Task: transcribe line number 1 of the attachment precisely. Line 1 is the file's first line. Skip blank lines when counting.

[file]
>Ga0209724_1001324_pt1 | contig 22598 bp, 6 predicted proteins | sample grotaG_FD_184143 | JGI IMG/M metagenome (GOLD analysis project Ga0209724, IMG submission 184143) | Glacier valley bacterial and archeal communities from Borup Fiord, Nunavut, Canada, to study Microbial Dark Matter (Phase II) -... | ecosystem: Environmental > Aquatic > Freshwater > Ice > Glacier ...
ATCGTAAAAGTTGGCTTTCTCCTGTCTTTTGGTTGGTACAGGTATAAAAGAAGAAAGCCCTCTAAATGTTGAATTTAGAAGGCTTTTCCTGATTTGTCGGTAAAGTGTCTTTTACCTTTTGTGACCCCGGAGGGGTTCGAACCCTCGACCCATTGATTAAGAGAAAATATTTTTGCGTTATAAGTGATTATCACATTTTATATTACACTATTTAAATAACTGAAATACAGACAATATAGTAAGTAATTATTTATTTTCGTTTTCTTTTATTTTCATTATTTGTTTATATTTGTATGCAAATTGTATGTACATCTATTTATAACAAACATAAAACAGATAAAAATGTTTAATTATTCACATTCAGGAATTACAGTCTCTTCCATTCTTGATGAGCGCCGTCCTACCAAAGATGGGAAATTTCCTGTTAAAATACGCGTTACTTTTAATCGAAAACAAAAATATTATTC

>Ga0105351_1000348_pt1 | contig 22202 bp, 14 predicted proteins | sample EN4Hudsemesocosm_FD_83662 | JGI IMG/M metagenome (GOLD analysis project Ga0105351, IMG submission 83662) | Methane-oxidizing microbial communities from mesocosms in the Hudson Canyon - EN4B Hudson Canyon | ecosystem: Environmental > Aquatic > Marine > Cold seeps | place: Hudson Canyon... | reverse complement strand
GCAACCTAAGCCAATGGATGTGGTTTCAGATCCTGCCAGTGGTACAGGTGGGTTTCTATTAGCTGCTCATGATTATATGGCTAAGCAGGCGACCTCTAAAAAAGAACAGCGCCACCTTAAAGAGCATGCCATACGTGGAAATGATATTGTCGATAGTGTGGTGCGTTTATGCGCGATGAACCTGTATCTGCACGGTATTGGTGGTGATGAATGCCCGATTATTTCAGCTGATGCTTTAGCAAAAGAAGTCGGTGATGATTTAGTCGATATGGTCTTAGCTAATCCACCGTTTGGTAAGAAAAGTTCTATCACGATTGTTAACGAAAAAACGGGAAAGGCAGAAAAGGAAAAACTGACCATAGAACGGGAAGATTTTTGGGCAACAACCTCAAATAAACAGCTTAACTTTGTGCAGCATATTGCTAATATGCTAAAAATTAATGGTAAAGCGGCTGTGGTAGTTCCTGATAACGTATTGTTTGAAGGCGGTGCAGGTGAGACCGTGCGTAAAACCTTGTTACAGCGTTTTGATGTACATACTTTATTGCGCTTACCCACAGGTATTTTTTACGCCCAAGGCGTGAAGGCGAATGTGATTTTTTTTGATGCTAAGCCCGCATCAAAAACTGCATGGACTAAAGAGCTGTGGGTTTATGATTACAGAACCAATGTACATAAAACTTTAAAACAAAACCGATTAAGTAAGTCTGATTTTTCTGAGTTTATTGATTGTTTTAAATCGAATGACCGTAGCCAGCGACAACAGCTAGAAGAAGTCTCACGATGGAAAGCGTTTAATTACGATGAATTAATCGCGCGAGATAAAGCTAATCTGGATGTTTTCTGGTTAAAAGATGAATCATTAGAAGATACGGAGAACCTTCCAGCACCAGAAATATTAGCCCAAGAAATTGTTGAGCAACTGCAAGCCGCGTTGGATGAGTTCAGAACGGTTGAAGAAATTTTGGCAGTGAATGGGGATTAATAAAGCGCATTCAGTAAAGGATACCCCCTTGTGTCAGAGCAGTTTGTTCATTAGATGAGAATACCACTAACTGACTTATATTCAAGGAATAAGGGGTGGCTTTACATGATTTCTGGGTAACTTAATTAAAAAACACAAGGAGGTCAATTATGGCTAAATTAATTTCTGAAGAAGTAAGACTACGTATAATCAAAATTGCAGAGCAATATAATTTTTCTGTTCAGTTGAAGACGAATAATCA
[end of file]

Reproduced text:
>Ga0209724_1001324_pt1 | contig 22598 bp, 6 predicted proteins | sample grotaG_FD_184143 | JGI IMG/M metagenome (GOLD analysis project Ga0209724, IMG submission 184143) | Glacier valley bacterial and archeal communities from Borup Fiord, Nunavut, Canada, to study Microbial Dark Matter (Phase II) -... | ecosystem: Environmental > Aquatic > Freshwater > Ice > Glacier ...